An important lesson for business analysts about non-functional requirements follows…
After several months of configuring a core system upgrade for a health insurance company, it came time to test EDI membership files. The legacy system had been handling these files for years without much of a hitch.
Since the new system utilizes modern technology, it was assumed that the EDI processes would be at least as fast as the legacy system.
Unit testing involved small files which tested individual data pieces. As the tests grew larger, it was taking longer to load the files. This alarmed some of the EDI Analysts, who calculated that a typical daily load would be an order of magnitude greater than the window was for loading the files. The next few weeks were spent working with the vendor to pare down the load times to get them to acceptable levels.
It all traces back to assumptions about non-functional requirements. These are often the most difficult requirements to document because it’s not easy to determine if they are complete. The key to finding them is to listen for – or dig up – assumptions. Everyone expected the new system to be fast, so the requirement about loading times remained undocumented until the eleventh hour.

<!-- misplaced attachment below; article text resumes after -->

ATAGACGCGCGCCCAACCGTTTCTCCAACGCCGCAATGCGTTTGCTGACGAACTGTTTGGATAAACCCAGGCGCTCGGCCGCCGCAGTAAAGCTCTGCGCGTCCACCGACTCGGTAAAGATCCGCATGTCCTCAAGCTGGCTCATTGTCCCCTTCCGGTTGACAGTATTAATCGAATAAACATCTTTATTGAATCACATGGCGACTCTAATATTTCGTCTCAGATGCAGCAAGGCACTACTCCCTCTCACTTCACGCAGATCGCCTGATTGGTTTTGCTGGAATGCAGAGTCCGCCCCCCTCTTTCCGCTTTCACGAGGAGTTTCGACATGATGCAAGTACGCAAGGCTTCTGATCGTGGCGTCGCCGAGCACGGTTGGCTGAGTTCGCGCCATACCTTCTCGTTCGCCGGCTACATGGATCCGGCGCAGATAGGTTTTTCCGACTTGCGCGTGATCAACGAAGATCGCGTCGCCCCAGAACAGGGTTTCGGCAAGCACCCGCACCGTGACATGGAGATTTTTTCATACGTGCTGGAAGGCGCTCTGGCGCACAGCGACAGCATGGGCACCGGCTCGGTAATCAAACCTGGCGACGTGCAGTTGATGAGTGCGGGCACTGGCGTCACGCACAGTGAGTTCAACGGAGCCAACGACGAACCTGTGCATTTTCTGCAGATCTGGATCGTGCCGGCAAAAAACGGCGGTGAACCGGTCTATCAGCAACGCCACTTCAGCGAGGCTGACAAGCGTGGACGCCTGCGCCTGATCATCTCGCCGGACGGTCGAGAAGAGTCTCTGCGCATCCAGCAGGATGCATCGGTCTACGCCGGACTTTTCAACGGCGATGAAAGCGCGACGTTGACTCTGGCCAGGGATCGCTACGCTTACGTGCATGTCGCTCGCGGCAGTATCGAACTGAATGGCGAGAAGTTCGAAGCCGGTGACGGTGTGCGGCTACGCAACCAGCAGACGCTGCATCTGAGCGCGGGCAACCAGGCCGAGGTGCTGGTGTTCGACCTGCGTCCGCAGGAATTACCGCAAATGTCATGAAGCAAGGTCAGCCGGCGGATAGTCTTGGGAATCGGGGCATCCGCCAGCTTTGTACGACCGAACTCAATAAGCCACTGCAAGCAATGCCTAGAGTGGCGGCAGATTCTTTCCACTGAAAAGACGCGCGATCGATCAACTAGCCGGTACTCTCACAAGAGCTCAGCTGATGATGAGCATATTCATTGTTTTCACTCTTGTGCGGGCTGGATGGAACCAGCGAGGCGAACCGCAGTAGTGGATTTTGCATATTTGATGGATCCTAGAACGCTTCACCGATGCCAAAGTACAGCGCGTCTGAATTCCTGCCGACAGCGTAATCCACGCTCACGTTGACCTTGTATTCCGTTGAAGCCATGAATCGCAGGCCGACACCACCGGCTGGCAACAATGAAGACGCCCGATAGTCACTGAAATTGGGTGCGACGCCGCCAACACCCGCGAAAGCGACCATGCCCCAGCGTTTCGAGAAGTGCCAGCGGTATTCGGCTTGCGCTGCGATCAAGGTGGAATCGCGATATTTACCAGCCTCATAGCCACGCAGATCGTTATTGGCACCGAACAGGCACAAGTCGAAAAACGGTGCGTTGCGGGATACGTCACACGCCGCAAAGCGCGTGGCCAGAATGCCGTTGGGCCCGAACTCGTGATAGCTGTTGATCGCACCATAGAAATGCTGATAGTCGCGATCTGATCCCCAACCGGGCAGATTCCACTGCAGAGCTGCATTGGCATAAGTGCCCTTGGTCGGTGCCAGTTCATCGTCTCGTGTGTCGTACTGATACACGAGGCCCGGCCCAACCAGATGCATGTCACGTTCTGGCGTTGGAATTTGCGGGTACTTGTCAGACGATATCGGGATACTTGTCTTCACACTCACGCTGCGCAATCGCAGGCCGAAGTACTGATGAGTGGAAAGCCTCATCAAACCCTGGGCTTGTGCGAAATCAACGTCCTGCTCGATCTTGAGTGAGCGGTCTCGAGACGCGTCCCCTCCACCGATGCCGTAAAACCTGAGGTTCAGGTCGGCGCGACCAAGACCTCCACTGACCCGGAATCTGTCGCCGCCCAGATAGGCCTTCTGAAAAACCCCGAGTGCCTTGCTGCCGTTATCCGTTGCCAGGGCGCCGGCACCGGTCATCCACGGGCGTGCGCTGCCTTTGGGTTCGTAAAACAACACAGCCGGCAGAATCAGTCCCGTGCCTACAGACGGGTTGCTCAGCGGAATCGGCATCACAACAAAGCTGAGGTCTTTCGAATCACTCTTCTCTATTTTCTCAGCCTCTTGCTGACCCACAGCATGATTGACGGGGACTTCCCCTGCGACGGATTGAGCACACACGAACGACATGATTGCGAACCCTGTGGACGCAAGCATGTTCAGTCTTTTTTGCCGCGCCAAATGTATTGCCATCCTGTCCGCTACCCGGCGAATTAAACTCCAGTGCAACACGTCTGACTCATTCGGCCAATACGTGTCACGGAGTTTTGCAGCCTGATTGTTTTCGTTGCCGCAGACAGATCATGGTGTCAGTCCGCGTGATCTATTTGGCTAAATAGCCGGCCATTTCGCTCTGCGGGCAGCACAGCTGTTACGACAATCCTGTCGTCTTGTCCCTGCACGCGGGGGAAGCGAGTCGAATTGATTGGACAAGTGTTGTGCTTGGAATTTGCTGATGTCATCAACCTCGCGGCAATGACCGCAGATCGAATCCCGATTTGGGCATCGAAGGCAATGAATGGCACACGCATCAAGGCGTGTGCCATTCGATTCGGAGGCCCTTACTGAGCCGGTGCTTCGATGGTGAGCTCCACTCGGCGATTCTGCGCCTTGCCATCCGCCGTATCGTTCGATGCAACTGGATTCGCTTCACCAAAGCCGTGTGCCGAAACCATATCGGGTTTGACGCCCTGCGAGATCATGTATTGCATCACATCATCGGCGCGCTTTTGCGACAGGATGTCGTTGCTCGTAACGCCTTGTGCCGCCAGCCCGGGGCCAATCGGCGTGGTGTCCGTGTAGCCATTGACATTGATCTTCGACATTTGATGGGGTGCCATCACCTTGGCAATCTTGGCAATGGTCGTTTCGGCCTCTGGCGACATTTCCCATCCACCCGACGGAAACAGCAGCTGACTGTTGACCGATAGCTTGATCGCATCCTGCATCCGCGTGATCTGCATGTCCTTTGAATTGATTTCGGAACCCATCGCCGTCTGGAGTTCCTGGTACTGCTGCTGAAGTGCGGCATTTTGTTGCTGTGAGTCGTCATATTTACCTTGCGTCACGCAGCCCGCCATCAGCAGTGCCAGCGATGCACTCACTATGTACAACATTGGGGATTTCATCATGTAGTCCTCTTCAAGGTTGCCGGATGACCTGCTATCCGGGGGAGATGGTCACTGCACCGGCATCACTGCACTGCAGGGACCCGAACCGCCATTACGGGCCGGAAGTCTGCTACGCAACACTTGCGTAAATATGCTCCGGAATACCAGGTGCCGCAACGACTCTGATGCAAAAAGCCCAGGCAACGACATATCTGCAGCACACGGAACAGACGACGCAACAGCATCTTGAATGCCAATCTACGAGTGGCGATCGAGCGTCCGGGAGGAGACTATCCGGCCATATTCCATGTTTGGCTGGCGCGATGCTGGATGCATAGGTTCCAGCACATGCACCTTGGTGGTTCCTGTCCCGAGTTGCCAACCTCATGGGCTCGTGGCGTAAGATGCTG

It’s up to the BA to ask those “no duh” questions in order to get the answers documented. Broach different categories to get the conversation started – compliance, reliability, response time, security, just to name a few. Don’t overwhelm your stakeholders with an arsenal of categories for which you want to document those NFRs. Easing them through it will ensure that they devote enough attention so that some no-brainers don’t fall through the cracks.